GROVE CITY —
I’ve been having a rough time writing lately. I sit down here at my desk, stare at the screen, and nothing comes out. Instead, I find myself drifting off, watching the snow as it falls outside my window, or singing along to a song I’m listening to. My mind is distracted.
Some amazing things have been happening in my life lately. Most notably, there is new love in my life! What a wonderful surprise going into my new year!
However, with everything good that comes with love, it’s also clear how easy it can be to let the worldly things we experience--both difficult and good--interfere with our Christian walk. Even those of us whose hearts fully belong to the Lord can step away for a multitude of reasons, earthly love being only one of them. We find multiple ways to put things and people before the Lord... whether it’s work, our homes, our friends. The diversions are endless. Our time for God can be far less than it should be and even further less than he deserves.
Exodus 20:4-5 says that “You shall not make for yourself an idol in the form of anything in heaven above or on the earth beneath or in the waters below. You shall not bow down to them or worship them; for I, the LORD your God, am a jealous God.”
It isn’t that God is jealous because he wants something we have. He’s telling us that he doesn’t want us to put anything before him. He wants us to continually live our lives in reverence to him, and to be sure we don’t worship the idols, the “things” of this world before him.
It’s easy to do that, especially in the world today. Many years ago, when these verses were written, there wasn’t even a fraction of the materialism that exists in our present time. We have unlimited access to all kinds of different things to keep ourselves occupied, other than seeking our Lord. We exist as a very material society; a people that want what we want, right now, and will find more and better ways to stimulate each and every one of our desires.
We’ve lost something of the stillness of life, and we often crave it. We mumble our prayers, sometimes quickly and incompletely, and make a “to do” list of our spiritual tasks we hope to accomplish someday.
Think of how we are when we want something--particularly those things that we think we must have in order to truly find peace and happiness. We see a new house that is bigger than the one we have now, a car that is bright and shiny new. Perhaps it’s in our work; a new position affording us more money to be able to afford more things we want or feel we need.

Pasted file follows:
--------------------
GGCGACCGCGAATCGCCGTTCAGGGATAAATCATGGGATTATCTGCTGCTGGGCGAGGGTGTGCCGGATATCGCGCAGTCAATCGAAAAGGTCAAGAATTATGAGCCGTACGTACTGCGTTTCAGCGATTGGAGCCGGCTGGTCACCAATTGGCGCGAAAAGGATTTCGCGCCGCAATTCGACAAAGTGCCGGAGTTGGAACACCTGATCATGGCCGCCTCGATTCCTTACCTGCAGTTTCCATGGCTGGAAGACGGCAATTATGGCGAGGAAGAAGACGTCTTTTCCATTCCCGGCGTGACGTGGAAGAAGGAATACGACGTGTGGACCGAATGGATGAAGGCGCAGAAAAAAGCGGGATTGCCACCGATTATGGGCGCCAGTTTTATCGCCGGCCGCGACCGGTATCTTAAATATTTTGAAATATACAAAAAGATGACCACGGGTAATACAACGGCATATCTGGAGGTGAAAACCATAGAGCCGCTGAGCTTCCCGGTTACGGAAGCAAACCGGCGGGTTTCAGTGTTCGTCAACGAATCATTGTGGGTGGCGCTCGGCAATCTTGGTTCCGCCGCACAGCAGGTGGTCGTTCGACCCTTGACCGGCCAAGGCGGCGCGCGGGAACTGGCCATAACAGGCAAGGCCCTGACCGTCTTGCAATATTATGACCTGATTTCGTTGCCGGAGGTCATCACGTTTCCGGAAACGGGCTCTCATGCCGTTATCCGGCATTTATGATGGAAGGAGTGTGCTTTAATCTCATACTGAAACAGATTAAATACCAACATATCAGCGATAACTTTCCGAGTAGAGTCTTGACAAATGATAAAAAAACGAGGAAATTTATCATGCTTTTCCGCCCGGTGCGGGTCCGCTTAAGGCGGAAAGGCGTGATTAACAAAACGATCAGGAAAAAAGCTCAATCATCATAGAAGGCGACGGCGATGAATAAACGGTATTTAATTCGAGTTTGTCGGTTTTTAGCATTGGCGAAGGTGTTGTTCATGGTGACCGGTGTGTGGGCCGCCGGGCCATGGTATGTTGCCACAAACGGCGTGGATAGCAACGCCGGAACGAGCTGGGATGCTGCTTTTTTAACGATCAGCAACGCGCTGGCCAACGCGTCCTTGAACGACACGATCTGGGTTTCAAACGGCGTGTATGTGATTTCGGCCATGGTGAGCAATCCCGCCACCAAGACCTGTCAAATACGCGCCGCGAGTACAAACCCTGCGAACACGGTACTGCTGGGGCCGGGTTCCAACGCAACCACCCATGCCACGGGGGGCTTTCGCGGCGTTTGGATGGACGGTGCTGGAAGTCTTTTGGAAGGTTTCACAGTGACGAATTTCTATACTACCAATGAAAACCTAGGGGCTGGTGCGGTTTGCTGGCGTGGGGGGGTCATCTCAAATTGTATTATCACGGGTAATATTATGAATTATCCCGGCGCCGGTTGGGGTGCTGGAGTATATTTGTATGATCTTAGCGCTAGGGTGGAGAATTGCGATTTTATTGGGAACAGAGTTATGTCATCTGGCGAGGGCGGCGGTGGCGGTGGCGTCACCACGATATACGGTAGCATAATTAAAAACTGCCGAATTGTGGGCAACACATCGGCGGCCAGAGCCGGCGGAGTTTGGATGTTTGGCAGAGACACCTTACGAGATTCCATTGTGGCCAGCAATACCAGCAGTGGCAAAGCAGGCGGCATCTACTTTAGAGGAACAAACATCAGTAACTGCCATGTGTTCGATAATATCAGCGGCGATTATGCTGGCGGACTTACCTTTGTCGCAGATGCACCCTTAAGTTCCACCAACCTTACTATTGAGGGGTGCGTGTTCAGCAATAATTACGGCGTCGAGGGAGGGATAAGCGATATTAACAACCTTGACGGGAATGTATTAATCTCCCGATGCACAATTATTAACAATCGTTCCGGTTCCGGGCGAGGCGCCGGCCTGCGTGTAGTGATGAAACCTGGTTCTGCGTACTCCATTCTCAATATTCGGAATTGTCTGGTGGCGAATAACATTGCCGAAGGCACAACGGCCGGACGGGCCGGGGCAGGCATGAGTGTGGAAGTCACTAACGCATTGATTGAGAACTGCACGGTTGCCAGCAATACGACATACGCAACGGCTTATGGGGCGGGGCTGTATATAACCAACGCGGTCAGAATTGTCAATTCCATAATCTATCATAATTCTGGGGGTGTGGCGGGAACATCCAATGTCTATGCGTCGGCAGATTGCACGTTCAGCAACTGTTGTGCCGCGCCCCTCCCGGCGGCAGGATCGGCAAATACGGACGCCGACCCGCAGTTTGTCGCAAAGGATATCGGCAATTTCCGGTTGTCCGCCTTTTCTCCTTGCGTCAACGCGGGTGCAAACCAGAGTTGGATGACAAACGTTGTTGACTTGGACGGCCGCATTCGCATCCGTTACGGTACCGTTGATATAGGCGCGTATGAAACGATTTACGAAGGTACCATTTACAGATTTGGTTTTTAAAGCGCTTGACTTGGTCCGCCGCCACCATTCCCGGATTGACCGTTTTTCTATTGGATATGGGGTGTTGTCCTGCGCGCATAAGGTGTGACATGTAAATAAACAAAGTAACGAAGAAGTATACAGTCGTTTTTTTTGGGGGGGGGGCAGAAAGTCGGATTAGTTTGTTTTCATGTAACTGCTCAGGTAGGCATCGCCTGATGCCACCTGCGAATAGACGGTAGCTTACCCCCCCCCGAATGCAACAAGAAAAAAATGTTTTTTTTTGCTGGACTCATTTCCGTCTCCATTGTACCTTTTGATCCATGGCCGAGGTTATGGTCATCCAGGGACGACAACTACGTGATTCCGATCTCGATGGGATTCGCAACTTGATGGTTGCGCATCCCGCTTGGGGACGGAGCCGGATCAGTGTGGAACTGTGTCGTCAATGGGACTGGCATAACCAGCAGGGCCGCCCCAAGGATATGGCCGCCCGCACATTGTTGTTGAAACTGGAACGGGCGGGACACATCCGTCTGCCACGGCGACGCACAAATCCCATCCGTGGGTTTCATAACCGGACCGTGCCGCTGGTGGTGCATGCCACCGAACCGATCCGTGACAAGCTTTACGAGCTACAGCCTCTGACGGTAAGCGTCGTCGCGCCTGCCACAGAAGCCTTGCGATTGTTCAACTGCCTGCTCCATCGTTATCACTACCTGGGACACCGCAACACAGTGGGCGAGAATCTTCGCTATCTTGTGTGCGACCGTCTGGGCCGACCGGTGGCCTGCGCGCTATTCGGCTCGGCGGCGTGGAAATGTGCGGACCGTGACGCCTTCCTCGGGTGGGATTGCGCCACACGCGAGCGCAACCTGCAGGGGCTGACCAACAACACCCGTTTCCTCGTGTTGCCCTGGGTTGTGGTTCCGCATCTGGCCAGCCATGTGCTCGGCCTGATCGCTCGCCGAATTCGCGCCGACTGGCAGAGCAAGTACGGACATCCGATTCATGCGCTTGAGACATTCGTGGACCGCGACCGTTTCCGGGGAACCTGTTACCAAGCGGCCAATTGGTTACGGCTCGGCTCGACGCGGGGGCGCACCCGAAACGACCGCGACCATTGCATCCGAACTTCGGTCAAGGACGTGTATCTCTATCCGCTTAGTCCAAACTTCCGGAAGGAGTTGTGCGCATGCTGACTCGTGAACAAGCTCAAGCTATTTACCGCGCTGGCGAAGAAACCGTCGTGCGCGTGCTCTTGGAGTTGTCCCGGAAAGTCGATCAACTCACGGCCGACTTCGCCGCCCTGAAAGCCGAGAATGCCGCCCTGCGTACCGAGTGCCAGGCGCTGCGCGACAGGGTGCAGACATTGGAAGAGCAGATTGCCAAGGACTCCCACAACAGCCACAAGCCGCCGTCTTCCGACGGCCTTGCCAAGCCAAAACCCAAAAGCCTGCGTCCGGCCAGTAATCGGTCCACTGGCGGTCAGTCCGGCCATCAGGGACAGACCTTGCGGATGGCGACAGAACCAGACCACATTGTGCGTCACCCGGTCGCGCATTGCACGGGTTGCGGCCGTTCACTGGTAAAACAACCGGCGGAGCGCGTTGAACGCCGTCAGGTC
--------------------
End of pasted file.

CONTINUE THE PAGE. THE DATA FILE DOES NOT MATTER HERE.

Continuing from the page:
Or maybe it’s in the people in our lives. We want to be loved; we want to love. We find pleasure and happiness in new relationships and comfort and acceptance in the old ones. We go above and beyond to ensure our loved ones know how we feel about them, daily affirming to them our devotion and always finding ways to express that assurance of our love.
Do we do that with God? Do we actively seek ways to express to him our love and devotion? Do we spend more than that hour in church each week--if that--in worship and praise to the one who gave us everything we have in the first place?
I know I can be the first to admit, I don’t.
It shames me to find myself so busy with other things and people to focus on my Savior. My own “to do” list for Jesus Christ grows and grows, and I tell myself, “I’ll get to that later. I’ll find that Scripture later.”
I can be good at justifying it, too. I tell myself, “God knows my heart. He knows how much this means to me. He knows I trust in him for each blessing I’m given.”
Then I stop and say those words in my mind all over again.
“God knows my heart.”
He knows the desires of my heart, the very recesses of what is hidden there. He knows which of those is geared solely toward myself and which are geared toward him.
“He knows how much this means to me.”
He knows how much everything means to me. He knows my priorities, where my loyalties really are, and those things I place before him. For some reason, he loves me anyway, but he constantly tries to reign me back in to him, because he knows that, ultimately, that’s where I’ll turn when this life and all our worldly pleasures end. I’ll turn to him.
“He knows how happy I am.”
Each blessing we are given, we are given because of him. Psalms 34:8 says, “Blessed is the man who trusts in the Lord.” As believers, we continually place our trust in him. We ask, we seek, we hope. When those blessings are given us, we often murmur our thanks to him and go along our way. We take him for granted and reason that since he knows what we need, want, and hope for, when it is given us, we somehow deserve it as children of God. We are fully undeserving in our sin of anything he gives us, yet we are happy to take it. Our reverence for him can be overshadowed by the blessings he provides for us. We are thankful for the gift but forget to thank the Giver.
I thank him this morning for humbling me before him. I’m grateful that I’m able to admit my dependence on him in my life and that he continually finds ways to remind me of his presence, despite my shortcomings. I don’t mind admitting my weakness to him and in him, and pray that as each new day is given me, he’ll never turn away from this selfish heart, but daily remind me that apart from him, I have nothing, am nothing, and will truly gain nothing.
He tells us to seek him and we will find him in all things; whether it is in our blessings or in our struggles. I thank God today for his son, Jesus Christ and for the Holy Spirit living in me and directing me throughout my time here on earth.
God bless and have a great week.
Lisa K. Alessio is a lifelong writer and resident of Grove City. She writes on life, faith and family for Allied News. Reach her at alongthe firstname.lastname@example.org.